This section summarizes Memory Management functionality common to all LispWorks 7.1 implementations.
extended-time is useful when timing the Garbage Collector (GC).
To reduce the size of the whole image, use
In 32-bit LispWorks, you can use
(clean-down) or the less aggressive
(clean-down nil) to reduce the image size when the image is much larger than the amount that is allocated. In 64-bit LispWorks there is no need to do that.
(clean-down t) promotes to generation 3 and tries to reduce the image size, while
(clean-down nil) promotes only to generation 2 and does not reduce the image size. Experience suggests that the latter is actually more useful in most circumstances.
In some circumstances it is important to avoid enlarging the size of the image even temporarily. The common situation is when the operating system signals low memory. In this situation you should use
reduce-memory instead of clean-down.
Interned symbols (and their symbol names), and packages, are treated in a special way, because they are assumed to have a long life. They are allocated in the generation specified by the variable
*symbol-alloc-gen-num*, which has the initial value 2 in 32-bit LispWorks and 3 in 64-bit LispWorks.
Symbols will be garbage collected if they are no longer accessible (regardless of property lists) but note that in 32-bit LispWorks, if the symbols are in generation 2 then you might need to invoke gc-generation explicitly to collect them in a timely manner.
Stacks are allocated directly in generation 2 because they are relatively expensive to promote. Therefore creating many processes will cause generation 2 to grow, even if these processes are short-lived.
*default-stack-group-list-length* controls the number of stacks that are cached for reuse. Increase its value if your application repeatedly makes and discards more than 10 processes.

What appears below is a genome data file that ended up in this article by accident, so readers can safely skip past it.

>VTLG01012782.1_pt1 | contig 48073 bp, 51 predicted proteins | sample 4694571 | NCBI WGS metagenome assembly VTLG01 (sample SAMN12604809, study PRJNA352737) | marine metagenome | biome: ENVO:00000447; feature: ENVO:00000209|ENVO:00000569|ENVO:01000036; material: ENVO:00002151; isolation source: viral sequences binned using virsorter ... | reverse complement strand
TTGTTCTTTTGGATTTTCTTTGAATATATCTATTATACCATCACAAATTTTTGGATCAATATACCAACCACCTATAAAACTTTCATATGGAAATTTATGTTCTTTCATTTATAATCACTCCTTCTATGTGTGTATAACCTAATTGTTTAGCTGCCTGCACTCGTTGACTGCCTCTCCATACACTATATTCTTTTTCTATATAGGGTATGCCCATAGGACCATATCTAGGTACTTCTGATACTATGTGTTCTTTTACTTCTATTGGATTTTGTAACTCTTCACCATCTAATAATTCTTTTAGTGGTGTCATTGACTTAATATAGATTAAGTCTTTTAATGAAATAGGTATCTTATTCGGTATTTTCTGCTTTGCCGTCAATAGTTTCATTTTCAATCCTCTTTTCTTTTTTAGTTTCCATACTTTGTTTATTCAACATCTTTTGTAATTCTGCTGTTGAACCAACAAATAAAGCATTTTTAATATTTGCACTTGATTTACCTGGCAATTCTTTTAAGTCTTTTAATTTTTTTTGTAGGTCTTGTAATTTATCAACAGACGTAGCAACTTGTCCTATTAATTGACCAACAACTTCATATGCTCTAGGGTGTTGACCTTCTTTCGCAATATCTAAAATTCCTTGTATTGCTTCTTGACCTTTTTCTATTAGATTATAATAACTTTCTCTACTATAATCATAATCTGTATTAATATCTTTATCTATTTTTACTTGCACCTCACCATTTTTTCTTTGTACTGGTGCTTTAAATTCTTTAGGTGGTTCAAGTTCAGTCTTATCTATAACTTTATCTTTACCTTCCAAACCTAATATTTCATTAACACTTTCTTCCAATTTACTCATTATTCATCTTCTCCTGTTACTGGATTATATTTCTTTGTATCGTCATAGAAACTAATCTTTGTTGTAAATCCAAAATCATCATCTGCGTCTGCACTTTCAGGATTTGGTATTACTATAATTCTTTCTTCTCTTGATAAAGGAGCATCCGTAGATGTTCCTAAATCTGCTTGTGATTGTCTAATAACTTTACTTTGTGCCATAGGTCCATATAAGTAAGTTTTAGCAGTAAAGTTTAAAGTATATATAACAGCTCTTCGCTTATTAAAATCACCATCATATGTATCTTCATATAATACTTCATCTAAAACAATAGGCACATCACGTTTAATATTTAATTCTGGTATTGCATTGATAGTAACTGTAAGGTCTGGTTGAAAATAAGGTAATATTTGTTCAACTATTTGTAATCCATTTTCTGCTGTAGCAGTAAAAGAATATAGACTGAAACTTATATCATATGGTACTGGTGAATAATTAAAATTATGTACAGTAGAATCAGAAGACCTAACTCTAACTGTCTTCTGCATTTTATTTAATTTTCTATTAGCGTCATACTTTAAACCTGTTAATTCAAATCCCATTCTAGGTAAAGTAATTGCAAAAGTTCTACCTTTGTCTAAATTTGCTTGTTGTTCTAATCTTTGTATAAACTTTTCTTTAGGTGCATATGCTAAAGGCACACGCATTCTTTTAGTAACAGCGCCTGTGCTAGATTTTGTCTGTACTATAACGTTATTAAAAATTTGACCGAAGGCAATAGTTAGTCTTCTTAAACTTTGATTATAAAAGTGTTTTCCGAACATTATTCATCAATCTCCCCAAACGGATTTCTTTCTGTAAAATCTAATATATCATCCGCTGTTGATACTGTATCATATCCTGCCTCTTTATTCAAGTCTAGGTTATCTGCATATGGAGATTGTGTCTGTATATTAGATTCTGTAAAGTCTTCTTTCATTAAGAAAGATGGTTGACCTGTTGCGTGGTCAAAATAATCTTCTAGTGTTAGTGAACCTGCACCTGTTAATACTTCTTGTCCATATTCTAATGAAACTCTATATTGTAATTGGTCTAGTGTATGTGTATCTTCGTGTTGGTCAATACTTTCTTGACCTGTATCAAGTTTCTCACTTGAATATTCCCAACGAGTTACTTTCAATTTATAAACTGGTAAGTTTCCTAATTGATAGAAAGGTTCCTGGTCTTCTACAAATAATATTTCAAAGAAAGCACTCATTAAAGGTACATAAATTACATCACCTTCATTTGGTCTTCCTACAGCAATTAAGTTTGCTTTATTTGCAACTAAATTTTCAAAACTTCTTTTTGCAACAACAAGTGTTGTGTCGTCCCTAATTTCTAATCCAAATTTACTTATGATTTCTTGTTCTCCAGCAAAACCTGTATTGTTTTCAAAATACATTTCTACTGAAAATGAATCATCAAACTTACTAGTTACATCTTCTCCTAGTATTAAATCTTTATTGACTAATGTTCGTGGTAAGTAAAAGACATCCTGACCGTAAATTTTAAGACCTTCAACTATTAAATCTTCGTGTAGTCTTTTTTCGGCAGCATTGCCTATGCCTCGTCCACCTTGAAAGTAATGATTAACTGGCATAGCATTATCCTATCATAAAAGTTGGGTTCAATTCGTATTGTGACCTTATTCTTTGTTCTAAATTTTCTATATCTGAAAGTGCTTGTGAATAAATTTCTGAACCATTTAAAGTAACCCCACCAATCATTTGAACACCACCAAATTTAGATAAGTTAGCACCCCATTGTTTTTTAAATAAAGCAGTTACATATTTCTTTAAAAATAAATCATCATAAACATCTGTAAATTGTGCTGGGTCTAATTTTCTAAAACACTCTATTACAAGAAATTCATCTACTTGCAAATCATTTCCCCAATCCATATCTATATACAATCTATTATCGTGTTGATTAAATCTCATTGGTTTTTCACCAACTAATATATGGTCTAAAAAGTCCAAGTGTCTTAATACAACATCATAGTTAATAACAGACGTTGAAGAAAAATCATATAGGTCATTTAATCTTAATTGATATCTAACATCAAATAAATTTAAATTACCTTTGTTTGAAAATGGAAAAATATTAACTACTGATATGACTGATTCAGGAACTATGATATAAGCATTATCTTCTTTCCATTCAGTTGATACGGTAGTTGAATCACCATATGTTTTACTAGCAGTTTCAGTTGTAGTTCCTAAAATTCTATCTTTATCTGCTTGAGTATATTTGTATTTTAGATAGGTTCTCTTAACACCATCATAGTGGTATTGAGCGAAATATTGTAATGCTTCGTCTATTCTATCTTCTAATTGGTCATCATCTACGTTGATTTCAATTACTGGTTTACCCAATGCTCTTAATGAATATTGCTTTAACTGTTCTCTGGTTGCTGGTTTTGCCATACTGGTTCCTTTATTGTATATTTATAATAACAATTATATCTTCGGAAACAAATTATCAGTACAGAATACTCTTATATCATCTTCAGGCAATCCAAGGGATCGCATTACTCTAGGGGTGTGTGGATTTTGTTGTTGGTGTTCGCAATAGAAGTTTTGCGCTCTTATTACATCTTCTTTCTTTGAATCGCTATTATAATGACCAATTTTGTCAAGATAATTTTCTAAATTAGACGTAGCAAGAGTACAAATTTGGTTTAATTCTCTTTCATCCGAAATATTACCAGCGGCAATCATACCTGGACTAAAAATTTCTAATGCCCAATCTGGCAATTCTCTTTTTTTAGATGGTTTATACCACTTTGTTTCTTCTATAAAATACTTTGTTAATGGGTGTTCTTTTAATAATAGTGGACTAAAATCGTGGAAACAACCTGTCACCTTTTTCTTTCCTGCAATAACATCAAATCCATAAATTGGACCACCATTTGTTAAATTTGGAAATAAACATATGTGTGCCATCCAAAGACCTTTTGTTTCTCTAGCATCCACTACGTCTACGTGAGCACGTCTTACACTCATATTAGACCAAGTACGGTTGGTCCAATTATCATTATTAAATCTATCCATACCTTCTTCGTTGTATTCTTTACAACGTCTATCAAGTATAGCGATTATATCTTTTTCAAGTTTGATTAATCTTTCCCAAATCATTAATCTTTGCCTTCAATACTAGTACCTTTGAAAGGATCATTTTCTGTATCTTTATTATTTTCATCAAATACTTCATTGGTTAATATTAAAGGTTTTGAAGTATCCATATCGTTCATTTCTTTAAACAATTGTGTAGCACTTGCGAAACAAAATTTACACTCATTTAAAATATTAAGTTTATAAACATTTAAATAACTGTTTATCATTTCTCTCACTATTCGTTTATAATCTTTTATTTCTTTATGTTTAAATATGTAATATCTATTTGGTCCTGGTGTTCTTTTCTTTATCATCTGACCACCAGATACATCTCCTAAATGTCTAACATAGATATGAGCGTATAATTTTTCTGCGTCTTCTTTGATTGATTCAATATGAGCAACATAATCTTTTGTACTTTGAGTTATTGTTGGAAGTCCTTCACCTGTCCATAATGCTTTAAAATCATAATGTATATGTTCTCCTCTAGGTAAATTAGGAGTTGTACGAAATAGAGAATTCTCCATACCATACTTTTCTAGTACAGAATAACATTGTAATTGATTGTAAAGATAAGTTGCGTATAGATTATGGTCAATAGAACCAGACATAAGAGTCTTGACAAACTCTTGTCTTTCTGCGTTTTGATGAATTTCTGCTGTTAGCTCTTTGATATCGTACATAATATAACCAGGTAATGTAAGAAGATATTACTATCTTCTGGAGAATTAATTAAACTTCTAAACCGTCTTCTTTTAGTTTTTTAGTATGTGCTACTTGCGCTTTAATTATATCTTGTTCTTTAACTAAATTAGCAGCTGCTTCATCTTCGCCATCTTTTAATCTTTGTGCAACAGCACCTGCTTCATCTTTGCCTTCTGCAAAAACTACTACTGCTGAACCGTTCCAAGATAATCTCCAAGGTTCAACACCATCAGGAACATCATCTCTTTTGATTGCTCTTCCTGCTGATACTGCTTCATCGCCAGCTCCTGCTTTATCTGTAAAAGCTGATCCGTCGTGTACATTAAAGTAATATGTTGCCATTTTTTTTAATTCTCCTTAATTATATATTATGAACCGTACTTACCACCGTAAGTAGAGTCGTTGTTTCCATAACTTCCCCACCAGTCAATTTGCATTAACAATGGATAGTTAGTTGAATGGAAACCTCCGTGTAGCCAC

To call a function on all objects in the image, use
You may want to perform special actions when certain types of object are garbage collected, using the functions
Users of the Foreign Language Interface may want to specify the allocation of static arrays. The recommended way to do this is to call
:static. See for example
:lisp-array in the
LispWorks Foreign Language Interface User Guide and Reference Manual
For a description of weak vectors see set-array-weak.
This is a technique that can be useful when older objects regularly point to newer objects in a lower generation. In such a case, when the lower generation (only) is collected these newer objects will be promoted even if the older objects are not live. All of these objects will not get collected until the higher generation is collected.
This is a general issue with generational garbage collection and, if it causes poor performance in your application, can be addressed along these lines. It is not necessarily a problem in every case where older objects point to newer objects.
In the code below, if the
queue-head cons is promoted to generation n, then all the other conses will also be promoted to generation n eventually, until generation n is collected. This happens even after calls to
pop-queue have removed these conses from the queue.
LispWorks User Guide and Reference Manual - 20 Sep 2017